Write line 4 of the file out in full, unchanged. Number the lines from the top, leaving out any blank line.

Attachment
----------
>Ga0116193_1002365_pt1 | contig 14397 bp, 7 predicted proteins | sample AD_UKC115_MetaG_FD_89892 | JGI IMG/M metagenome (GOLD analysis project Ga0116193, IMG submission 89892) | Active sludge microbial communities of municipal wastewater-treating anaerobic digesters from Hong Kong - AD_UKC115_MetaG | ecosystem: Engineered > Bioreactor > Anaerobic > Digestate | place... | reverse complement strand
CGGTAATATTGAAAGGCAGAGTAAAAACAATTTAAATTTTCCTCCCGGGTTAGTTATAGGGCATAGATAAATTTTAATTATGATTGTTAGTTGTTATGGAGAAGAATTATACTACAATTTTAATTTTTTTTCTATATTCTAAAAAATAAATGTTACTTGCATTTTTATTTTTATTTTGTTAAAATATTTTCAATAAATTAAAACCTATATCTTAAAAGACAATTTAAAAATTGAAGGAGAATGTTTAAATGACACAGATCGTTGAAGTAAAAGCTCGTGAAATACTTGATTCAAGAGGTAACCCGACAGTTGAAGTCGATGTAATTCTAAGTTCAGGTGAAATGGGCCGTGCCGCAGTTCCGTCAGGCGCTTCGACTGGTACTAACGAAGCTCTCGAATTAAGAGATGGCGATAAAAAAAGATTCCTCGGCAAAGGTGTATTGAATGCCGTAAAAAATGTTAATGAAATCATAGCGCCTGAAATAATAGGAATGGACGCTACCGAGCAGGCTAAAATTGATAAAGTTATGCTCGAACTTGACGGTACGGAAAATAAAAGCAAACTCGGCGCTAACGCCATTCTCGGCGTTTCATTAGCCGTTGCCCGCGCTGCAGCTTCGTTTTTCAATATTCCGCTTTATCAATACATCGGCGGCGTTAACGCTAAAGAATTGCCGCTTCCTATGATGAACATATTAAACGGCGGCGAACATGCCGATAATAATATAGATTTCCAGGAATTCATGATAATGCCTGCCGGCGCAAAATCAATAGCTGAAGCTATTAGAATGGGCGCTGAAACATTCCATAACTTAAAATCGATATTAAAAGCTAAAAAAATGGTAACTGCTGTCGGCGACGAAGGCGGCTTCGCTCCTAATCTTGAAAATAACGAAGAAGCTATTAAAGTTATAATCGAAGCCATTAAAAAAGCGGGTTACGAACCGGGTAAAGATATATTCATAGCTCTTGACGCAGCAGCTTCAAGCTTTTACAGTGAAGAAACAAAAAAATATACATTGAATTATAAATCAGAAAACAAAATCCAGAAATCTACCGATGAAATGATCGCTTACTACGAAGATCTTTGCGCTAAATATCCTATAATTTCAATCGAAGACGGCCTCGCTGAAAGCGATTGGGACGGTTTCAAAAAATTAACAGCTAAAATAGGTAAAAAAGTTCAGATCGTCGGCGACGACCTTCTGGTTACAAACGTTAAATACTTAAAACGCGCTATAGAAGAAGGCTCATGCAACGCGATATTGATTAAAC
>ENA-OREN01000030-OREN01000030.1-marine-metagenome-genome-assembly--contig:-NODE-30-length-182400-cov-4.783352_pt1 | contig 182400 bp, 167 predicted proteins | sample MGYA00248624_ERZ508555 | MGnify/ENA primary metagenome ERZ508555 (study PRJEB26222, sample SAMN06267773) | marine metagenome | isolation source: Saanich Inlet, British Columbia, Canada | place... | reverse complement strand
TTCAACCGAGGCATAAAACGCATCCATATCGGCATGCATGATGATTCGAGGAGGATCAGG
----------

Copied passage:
TTCAACCGAGGCATAAAACGCATCCATATCGGCATGCATGATGATTCGAGGAGGATCAGG